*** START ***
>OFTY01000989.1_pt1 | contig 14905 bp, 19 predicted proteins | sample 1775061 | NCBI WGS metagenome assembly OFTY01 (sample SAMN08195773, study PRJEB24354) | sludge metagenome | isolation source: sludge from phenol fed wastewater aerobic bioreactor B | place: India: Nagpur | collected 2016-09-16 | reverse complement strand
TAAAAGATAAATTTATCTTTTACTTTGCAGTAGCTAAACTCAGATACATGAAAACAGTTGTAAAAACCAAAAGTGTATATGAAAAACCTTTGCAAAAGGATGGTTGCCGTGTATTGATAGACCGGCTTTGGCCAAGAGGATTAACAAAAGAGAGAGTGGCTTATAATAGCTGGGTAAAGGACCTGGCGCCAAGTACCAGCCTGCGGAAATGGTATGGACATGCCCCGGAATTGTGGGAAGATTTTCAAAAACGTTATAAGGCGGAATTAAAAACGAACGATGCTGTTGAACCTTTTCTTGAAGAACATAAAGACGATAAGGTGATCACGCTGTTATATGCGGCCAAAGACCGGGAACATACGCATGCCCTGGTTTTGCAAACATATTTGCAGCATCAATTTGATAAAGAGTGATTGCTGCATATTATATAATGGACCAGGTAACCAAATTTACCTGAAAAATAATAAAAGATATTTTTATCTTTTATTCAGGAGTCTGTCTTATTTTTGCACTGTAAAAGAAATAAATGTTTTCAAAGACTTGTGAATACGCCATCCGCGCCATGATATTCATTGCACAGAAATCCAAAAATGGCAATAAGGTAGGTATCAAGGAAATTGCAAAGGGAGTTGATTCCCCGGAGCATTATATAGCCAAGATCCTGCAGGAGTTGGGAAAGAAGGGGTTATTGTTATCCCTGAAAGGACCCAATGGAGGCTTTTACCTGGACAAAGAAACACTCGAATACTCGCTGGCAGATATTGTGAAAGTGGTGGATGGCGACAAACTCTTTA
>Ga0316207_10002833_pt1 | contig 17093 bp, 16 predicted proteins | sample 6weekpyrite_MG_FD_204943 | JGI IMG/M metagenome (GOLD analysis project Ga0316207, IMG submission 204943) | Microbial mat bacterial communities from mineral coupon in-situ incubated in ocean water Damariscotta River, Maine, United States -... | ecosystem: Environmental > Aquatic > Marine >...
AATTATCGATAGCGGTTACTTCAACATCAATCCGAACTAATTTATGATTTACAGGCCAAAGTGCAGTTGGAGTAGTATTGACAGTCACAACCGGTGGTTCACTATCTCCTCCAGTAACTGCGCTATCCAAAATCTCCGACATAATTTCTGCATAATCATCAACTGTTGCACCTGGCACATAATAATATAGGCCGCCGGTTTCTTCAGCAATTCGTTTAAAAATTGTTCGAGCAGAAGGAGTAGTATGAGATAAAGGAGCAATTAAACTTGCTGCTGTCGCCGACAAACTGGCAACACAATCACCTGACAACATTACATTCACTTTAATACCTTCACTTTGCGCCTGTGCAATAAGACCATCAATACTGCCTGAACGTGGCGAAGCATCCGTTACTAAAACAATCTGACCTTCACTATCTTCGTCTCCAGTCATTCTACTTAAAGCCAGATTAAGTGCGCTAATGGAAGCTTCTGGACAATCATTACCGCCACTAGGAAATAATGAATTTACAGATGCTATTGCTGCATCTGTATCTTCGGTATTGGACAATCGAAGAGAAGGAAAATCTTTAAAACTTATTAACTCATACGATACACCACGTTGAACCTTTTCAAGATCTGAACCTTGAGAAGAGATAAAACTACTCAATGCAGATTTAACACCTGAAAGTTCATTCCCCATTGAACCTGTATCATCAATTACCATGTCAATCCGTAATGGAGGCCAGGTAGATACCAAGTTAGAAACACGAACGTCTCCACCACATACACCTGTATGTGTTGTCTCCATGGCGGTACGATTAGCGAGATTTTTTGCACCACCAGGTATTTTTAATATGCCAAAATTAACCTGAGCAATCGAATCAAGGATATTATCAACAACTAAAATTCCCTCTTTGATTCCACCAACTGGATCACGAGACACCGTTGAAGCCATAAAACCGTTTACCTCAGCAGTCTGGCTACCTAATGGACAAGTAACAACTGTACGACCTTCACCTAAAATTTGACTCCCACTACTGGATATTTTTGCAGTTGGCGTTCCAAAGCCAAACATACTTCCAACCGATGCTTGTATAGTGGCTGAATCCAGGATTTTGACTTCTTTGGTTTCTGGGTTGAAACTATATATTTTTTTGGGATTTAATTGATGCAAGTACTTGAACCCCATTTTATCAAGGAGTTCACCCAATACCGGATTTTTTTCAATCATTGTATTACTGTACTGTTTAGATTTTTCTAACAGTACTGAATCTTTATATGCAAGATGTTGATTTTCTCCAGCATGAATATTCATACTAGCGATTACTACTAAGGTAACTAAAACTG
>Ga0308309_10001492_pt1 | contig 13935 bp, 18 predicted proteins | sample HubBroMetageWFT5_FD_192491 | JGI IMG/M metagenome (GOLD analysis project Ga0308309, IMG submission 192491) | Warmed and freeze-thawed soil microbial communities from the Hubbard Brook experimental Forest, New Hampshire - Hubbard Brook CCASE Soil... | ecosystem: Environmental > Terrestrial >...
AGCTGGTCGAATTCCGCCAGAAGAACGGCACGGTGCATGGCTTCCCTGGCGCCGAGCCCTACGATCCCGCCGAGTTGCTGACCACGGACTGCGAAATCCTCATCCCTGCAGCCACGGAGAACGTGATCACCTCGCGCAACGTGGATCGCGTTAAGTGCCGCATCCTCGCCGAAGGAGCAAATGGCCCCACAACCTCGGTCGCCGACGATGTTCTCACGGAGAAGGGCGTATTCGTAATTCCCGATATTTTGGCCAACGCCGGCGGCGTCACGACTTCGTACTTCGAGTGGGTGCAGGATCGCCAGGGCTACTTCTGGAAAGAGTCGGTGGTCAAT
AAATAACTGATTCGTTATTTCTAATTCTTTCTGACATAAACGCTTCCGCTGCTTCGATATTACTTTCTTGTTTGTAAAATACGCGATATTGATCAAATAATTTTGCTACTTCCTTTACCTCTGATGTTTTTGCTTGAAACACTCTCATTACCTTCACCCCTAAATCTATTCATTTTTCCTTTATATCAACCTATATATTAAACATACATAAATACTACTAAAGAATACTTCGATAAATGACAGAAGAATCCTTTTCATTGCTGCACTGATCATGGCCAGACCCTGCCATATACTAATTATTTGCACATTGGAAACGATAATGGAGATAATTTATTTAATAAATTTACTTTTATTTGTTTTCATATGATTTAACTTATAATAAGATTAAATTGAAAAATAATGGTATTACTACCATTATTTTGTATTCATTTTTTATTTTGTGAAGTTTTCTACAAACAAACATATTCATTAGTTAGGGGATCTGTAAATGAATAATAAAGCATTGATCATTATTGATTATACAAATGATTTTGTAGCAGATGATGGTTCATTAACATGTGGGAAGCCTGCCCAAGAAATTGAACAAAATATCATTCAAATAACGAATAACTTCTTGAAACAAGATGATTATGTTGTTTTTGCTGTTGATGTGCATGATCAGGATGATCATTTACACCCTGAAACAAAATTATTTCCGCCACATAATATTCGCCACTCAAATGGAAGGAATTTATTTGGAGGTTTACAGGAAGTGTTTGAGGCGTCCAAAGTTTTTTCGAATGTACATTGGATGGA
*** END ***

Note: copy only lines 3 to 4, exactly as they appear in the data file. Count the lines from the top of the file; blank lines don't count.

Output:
>Ga0316207_10002833_pt1 | contig 17093 bp, 16 predicted proteins | sample 6weekpyrite_MG_FD_204943 | JGI IMG/M metagenome (GOLD analysis project Ga0316207, IMG submission 204943) | Microbial mat bacterial communities from mineral coupon in-situ incubated in ocean water Damariscotta River, Maine, United States -... | ecosystem: Environmental > Aquatic > Marine >...
AATTATCGATAGCGGTTACTTCAACATCAATCCGAACTAATTTATGATTTACAGGCCAAAGTGCAGTTGGAGTAGTATTGACAGTCACAACCGGTGGTTCACTATCTCCTCCAGTAACTGCGCTATCCAAAATCTCCGACATAATTTCTGCATAATCATCAACTGTTGCACCTGGCACATAATAATATAGGCCGCCGGTTTCTTCAGCAATTCGTTTAAAAATTGTTCGAGCAGAAGGAGTAGTATGAGATAAAGGAGCAATTAAACTTGCTGCTGTCGCCGACAAACTGGCAACACAATCACCTGACAACATTACATTCACTTTAATACCTTCACTTTGCGCCTGTGCAATAAGACCATCAATACTGCCTGAACGTGGCGAAGCATCCGTTACTAAAACAATCTGACCTTCACTATCTTCGTCTCCAGTCATTCTACTTAAAGCCAGATTAAGTGCGCTAATGGAAGCTTCTGGACAATCATTACCGCCACTAGGAAATAATGAATTTACAGATGCTATTGCTGCATCTGTATCTTCGGTATTGGACAATCGAAGAGAAGGAAAATCTTTAAAACTTATTAACTCATACGATACACCACGTTGAACCTTTTCAAGATCTGAACCTTGAGAAGAGATAAAACTACTCAATGCAGATTTAACACCTGAAAGTTCATTCCCCATTGAACCTGTATCATCAATTACCATGTCAATCCGTAATGGAGGCCAGGTAGATACCAAGTTAGAAACACGAACGTCTCCACCACATACACCTGTATGTGTTGTCTCCATGGCGGTACGATTAGCGAGATTTTTTGCACCACCAGGTATTTTTAATATGCCAAAATTAACCTGAGCAATCGAATCAAGGATATTATCAACAACTAAAATTCCCTCTTTGATTCCACCAACTGGATCACGAGACACCGTTGAAGCCATAAAACCGTTTACCTCAGCAGTCTGGCTACCTAATGGACAAGTAACAACTGTACGACCTTCACCTAAAATTTGACTCCCACTACTGGATATTTTTGCAGTTGGCGTTCCAAAGCCAAACATACTTCCAACCGATGCTTGTATAGTGGCTGAATCCAGGATTTTGACTTCTTTGGTTTCTGGGTTGAAACTATATATTTTTTTGGGATTTAATTGATGCAAGTACTTGAACCCCATTTTATCAAGGAGTTCACCCAATACCGGATTTTTTTCAATCATTGTATTACTGTACTGTTTAGATTTTTCTAACAGTACTGAATCTTTATATGCAAGATGTTGATTTTCTCCAGCATGAATATTCATACTAGCGATTACTACTAAGGTAACTAAAACTG